“Things just rolled on,” Fox says. “First I had one back up singer, and then I had two. Then I decided I wanted five. That’s because when I demo songs, I always double everything, so I figured, why wouldn’t I do that live? I wanted more women around me. The boys act better with girls around,” she laughs, “So why not?”
In the past four years, the gigs have gradually gotten bigger and better. Her triumphant performance at last year’s Boston Music Awards show was an obvious highlight for Ruby and the band. But it should be noted that less than a year before, things weren’t quite so glamorous.
“Last year around this time, I was doing these really shitty hotel gigs,” Fox remembers. “Just for money, alone. Just me and an electric guitar by myself, playing my songs. So one night my boyfriend at the time came, and I was just really down. I was just really bummed that day. I felt like no one was listening, and at the end of the night, he said: “Listen, this is where you are now, but you still have to play to the back row of the room.” He said” “I don’t care where you are, you always have to play to the back row of the room.’ At the Boston Music Awards, the band was playing on a huge stage, and there was part of me that was really terrified, and there was a part of me that really loved it. I was playing the first song and I could feel my energy kind of going into myself, and I remember I just kinda wanted to roll away. His voice popped into my head, and I just kinda looked towards the back row of the room and I thought: ‘I’m gonna do this. I’m gonna fill this fucking hall with me and this band.” To me, that was better than even winning the award because it made me realize that this was where I was meant to be, and no matter where I am, I’m gonna fill that room. I’m gonna sing to the back row, and they’re gonna feel it.”
It’s impossible not to compare Ruby Rose Fox to icons, especially when you see her perform with a 10-piece band. Elvis is the most obvious, especially in a jumpsuit, and even more especially in a jumpsuit singing pseudo-gospel songs. But when she sinks her teeth into an R&B number – something she’s been gravitating towards more and more lately – you can see the shimmer of doomed soulstress Amy Winehouse in the shadows. Fox agrees, in more ways than one.
“When Amy Winehouse died, that was the moment that I decided I was going to take this seriously,” she says. “I didn’t know whether I was going to do music or theater, but I knew that whatever bug Amy Winehouse had, I had it too. I liked Amy Winehouse, but when she died, it disturbed me to the core. Her death made me commit to not dying. This whole thing, this whole Rose Fox thing, is about me committing to this plan, to not letting those demons take me down, and I know I have it too. I know it’s a disease, and I know I have it. I know I’ll always have it. My plan is to continue making dark music. You can live your whole fucking life; you can live 90 years and sing about your suffering, and you can do that without killing yourself.”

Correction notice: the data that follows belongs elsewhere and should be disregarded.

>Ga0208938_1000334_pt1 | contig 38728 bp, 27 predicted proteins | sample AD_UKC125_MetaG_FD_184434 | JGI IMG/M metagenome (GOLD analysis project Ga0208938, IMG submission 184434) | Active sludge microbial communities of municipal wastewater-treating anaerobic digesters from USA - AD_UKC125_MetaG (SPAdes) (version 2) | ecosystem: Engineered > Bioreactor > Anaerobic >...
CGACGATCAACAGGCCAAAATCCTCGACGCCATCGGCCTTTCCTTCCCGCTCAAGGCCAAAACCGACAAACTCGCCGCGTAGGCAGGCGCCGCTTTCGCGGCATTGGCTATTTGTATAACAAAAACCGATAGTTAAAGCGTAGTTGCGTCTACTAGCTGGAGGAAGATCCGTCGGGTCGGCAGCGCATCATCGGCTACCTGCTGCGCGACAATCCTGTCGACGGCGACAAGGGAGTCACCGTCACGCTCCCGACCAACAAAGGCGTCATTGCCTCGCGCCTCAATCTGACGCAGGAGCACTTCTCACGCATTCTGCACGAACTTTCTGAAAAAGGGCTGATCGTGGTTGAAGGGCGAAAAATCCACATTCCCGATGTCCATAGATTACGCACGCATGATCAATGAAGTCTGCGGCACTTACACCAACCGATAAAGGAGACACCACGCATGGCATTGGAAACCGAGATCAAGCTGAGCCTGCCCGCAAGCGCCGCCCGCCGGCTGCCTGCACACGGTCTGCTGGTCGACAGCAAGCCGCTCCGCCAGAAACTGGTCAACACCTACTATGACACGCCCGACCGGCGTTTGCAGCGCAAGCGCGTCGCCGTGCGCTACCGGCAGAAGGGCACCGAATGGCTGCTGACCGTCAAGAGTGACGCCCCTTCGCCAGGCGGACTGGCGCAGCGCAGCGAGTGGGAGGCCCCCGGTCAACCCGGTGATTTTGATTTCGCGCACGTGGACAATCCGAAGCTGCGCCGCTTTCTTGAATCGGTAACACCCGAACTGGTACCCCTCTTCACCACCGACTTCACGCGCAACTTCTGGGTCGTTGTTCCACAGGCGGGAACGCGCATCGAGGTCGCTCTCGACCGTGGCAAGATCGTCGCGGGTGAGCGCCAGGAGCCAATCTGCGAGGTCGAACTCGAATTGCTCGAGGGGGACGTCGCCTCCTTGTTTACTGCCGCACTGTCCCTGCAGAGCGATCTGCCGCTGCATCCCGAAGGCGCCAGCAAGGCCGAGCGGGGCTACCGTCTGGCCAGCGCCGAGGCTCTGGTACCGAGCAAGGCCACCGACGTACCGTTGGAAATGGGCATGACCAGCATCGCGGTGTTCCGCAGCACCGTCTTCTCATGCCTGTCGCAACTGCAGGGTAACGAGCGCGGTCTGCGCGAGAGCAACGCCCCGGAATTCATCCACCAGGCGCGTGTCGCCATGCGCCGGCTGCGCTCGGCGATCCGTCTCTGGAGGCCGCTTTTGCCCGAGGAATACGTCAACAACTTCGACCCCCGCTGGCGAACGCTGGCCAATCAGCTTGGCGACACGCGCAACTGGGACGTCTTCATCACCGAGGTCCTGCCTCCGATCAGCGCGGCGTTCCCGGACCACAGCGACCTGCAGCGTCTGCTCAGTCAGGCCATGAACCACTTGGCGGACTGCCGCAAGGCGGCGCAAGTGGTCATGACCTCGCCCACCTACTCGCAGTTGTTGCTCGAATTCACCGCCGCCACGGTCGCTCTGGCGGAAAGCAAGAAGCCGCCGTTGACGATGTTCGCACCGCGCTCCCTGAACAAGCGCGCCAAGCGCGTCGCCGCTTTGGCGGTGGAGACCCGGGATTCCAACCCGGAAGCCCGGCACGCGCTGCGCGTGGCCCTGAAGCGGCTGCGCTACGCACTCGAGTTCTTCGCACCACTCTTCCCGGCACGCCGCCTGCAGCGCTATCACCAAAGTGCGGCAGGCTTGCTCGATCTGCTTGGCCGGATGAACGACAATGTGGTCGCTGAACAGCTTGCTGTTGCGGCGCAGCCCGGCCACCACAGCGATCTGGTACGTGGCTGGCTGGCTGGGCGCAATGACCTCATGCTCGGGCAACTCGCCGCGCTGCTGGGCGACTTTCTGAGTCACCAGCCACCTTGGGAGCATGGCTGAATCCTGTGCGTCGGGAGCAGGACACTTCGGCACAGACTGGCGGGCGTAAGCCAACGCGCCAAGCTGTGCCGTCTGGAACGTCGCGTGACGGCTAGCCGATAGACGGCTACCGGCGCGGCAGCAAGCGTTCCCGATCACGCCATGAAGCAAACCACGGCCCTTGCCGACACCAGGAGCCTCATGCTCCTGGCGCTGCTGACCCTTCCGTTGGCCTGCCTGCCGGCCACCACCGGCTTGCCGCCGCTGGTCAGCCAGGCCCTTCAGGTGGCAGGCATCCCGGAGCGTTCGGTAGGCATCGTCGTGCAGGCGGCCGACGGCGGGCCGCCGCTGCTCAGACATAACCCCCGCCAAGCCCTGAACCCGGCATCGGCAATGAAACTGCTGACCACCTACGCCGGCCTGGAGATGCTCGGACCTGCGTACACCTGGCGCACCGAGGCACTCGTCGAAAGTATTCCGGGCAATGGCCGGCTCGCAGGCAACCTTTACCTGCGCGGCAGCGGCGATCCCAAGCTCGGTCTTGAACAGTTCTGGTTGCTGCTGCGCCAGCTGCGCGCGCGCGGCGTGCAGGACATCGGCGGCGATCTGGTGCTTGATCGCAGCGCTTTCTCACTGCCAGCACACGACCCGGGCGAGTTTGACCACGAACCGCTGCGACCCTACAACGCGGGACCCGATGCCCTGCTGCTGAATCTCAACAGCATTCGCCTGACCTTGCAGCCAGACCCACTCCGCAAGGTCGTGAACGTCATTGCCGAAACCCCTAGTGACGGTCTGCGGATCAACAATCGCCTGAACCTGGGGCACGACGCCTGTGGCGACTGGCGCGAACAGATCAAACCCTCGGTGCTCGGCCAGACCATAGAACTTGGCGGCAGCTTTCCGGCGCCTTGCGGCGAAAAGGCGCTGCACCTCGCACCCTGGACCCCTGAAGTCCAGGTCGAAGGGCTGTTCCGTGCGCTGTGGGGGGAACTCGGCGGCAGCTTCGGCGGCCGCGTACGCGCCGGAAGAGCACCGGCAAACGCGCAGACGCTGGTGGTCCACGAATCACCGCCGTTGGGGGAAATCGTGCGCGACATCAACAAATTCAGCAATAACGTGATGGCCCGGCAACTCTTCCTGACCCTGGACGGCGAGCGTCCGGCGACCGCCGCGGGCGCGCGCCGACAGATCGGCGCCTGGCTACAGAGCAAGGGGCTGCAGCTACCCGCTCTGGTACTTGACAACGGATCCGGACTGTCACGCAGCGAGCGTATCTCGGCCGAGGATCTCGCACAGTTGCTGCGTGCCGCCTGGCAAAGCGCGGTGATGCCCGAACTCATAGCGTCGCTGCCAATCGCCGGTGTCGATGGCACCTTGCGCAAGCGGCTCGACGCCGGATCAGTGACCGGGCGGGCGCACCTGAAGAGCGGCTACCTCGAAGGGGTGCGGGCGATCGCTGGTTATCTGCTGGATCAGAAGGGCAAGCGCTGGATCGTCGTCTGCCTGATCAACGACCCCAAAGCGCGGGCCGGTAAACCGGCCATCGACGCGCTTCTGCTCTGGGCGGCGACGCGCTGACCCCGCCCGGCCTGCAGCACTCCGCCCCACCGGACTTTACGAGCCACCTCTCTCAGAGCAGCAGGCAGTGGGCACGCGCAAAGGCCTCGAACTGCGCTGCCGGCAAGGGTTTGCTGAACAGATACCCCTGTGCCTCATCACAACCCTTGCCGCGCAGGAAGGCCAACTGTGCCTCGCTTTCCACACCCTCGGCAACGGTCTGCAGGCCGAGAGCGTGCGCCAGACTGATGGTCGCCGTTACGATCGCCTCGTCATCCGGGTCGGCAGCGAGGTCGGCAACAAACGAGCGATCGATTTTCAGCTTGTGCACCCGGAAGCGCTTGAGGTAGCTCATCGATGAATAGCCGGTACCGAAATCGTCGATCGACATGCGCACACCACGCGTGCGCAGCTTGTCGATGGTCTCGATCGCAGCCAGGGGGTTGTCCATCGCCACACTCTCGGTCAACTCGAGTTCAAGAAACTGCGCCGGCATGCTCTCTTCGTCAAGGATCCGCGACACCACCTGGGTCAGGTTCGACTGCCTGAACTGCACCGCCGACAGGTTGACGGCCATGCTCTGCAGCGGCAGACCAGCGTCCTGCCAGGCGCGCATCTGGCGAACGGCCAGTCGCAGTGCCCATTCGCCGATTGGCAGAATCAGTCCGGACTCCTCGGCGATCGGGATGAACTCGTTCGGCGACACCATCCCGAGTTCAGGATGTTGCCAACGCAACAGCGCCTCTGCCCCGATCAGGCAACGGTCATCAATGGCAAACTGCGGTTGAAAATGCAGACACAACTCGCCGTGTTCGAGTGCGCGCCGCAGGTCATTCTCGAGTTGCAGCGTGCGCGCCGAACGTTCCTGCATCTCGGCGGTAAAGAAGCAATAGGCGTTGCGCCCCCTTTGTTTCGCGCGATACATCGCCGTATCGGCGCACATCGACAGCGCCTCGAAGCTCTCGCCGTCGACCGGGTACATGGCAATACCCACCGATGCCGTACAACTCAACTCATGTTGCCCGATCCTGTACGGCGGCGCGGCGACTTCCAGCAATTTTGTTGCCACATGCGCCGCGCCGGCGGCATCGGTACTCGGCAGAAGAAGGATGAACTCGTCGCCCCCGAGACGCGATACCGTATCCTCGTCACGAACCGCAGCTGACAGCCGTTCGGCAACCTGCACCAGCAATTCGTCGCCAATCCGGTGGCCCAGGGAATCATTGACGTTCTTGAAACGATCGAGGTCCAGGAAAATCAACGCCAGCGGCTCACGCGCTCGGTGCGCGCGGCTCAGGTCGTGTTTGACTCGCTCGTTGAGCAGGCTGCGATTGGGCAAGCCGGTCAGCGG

But while Winehouse may be her muse, Leonard Cohen will always be Ruby’s man.
“Leonard Cohen was one of the reasons I started writing music. When I first heard Cohen, it was one of those ‘come to God moments’,” she gushes. “It was like, ‘You can just say that? You can just say it like that?’ I never heard anything like that before. I thought, ‘That’s what I want to say. That’s what I want to do.’ You know, that kind of twisting of the knife. He would reveal the cowardly, ugly parts of himself in his songs. People usually hide that part of themselves, and especially as a woman, we are trained not to expose the ugly parts. Women songwriters are supposed to wear flowery dresses, and sing pretty songs. I don’t want to do that. Plus, Cohen has this melancholy, this Jewish thing that I really related to. It was like, I have found my soul mate.”
Fox and her soul mate and her muse and her band and her back-up singers and all the ghosts and deities that surround her are creating an irresistible rock and soul revue that will surely break through the bonds of this tiny two-horse town soon. As of this writing, she is somehow squeezing all of her players into a van and hitting the road for their first tour. It will not be their last. Fox will be releasing a couple singles this summer – there’s also a 2012 EP available – and then she’ll get cracking on her first album. Catch her while you can. The Fox is on the run.